Although many books and academics describe the Heijo-kyo or the Heian-kyo first, when examining the Japanese ancient capital, research and study ought to begin with the ancient capital cities of Asuka and Naniwa the palaces in the Asuka Period.
“Ancient capital studies” is a newly established academic field. The dawn of the research in ancient capital sites came with the first excavation of the Fujiwara Palace in 1934. Archaeological investigation has advanced and revealed much about the unknown structures of ancient palaces, capitals, government offices and temples since the excavation of the Naniwa Palace 50 years ago. Many significant artefacts have been excavated from major palaces and temples, ancient documents, books, sutras and Buddhist figurines, including 2 National Treasures and 12 Important Cultural Properties.
The capital, where people gathered to live, was the urban space centring around the palace and temples. The tower, rising to the sky at the centre of temple, was the landmark of the urban city, and peoples came to be united under the ruler through the Buddhist services held at temples. The style of city planning, centring on the Buddhism, was adopted in Naniwa, the capital after the Taika Restoration, as well as Otsu, established at the lakeside of the Biwa-ko Lake. Some of the cities in Kyushu and Tohoku had also introduced the city planning tightly connected with the Buddhism.
A field trip to the historical Asuka Village which is currently under proposal for UNESCO world heritage status is highly recommended.
The Asuka-Fujiwara site under proposal to UNESCO is comprised of a cluster of archaeological sites of ancient capitals in the Asuka region, where the imperial capital was located from the time of Empress Suiko’s enthronement in 592 A.D. to its relocation to Heijōkyo (Nara) in 710, as well as the scenic areas and surrounding cultural landscape deeply associated with these archaeological sites of ancient capitals.
The component features of the site are principally the archaeological remains of palaces and residences of the emperor and imperial court and their related facilities (such as gardens, etc.); the site of Japan’s first genuine capital city; and the remains of temples and burial mounds (the Takamatsuzuka Tomb with its famous wall paintings, the Kitora Tomb, and others) constructed in and around it for members of the imperial house, nobility, and other important personages during the century this area functioned as the capital. These remains have been preserved beneath the earth in good condition down to the present, and the structures and objects that have been excavated and surveyed to date convey vital insights into politics, society, culture, and religion during the period of the formation of the ancient Japanese state. Moreover, what these ruins tell us about the design philosophy, site planning, and construction technology of the era, coupled with the wall paintings and other artifacts found in specific archaeological remains are seen as displaying strong influence from mainland China and the Korean peninsula, clear evidence of the significance of cultural and technological contacts between Japan and the other countries of East Asia.
Yamato Sanzan, a place of famous scenic beauty intimately associated with these archaeological sites, is also referenced frequently in the poems of the Man’yōshu, Japan’s first poetry anthology, and is thus closely linked not only to the representative work of ancient Japanese literature, but also to the influence it exerted upon successive generations of artistic activity.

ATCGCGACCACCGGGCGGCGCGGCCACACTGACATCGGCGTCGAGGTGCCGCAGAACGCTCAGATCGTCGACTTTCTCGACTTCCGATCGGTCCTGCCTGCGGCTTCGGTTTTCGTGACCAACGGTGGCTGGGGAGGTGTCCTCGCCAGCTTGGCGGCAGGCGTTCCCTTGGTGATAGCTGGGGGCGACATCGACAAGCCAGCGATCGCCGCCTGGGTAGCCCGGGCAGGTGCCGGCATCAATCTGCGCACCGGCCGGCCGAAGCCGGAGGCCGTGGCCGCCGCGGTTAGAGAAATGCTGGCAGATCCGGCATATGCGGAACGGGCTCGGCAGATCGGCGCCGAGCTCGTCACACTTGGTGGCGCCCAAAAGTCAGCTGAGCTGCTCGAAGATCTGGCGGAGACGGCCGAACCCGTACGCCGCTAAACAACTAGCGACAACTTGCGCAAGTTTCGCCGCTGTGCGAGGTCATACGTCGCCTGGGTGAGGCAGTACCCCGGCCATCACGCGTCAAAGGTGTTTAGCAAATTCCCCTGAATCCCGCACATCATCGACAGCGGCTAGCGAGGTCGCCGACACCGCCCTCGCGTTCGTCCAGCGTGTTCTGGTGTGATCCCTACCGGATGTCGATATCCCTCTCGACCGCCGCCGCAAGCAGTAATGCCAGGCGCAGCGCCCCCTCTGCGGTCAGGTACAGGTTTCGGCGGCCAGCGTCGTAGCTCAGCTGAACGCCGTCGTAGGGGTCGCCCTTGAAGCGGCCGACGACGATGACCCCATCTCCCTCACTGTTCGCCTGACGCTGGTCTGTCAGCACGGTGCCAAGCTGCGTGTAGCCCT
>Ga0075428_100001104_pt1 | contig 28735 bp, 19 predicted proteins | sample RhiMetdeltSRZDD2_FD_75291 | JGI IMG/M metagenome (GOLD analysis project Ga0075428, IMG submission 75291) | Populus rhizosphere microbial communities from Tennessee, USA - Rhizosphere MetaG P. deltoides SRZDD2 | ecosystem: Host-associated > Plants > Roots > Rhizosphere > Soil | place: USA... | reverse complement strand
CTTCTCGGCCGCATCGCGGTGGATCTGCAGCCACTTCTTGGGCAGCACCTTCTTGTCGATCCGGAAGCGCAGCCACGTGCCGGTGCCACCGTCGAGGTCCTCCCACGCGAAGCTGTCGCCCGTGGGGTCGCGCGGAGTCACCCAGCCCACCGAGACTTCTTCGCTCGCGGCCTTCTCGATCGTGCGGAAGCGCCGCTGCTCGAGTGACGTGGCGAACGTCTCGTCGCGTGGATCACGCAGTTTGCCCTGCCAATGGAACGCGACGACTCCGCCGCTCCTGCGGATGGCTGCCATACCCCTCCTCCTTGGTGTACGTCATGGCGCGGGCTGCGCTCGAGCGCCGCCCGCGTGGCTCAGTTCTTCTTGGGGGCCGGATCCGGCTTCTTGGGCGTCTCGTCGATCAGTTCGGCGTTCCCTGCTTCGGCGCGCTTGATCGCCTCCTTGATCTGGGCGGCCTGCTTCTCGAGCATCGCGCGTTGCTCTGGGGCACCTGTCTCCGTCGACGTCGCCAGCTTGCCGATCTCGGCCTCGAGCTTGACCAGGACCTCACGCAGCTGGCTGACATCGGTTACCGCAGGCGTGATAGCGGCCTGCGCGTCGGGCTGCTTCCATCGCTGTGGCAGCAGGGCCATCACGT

Taken as a whole, the aforementioned archaeological and scenic sites, along with the surrounding natural environment, comprise a historical and cultural landscape of outstanding importance.
Thus, this site, comprised of a cluster of archaeological sites and historic features that originate from close exchange with mainland China and the Korea peninsula, offers physical evidence for the process of the formation of the ancient Japanese state and also constitutes an extraordinarily valuable cultural landscape.
Asuka’s universal value as a world and national heritage
The proposed heritage site is the only one in which archaeological sites are concentrated, and preserved underground in good condition, that can provide concrete information concerning life in Japan during the period of the founding of the ancient Japanese state. Nor is there another example in which the surrounding historical landscape has been preserved as an integral part of a complex of archaeological sites.
Portions of the buried complex of sites have been excavated and studied, providing physical evidence of what Japan was like during the period in which the ancient Japanese state was formed. The environment surrounding the sites is a cultural landscape that amply conveys more than 1,300 years of Japanese history. The cluster of sites-remains of palaces, city walls, temples, and burial tumuli-and scenic areas that comprise the core of the entire proposed heritage site have already been officially designated as special historic sites, historic sites, and places of scenic beauty under the Law for the Protection of Cultural Properties, while whole area of Asuka village and areas immediately surrounding component features of the site in the cities of Kashiwara and Sakurai are protected by the Law concerning Special Measures for the Preservation of Historic Natural Features in Ancient Cities, the Nara Prefecture Scenic Zone Ordinance, or other legislation, so ample provisions have been made for maintaining the authenticity and integrity of the heritage site.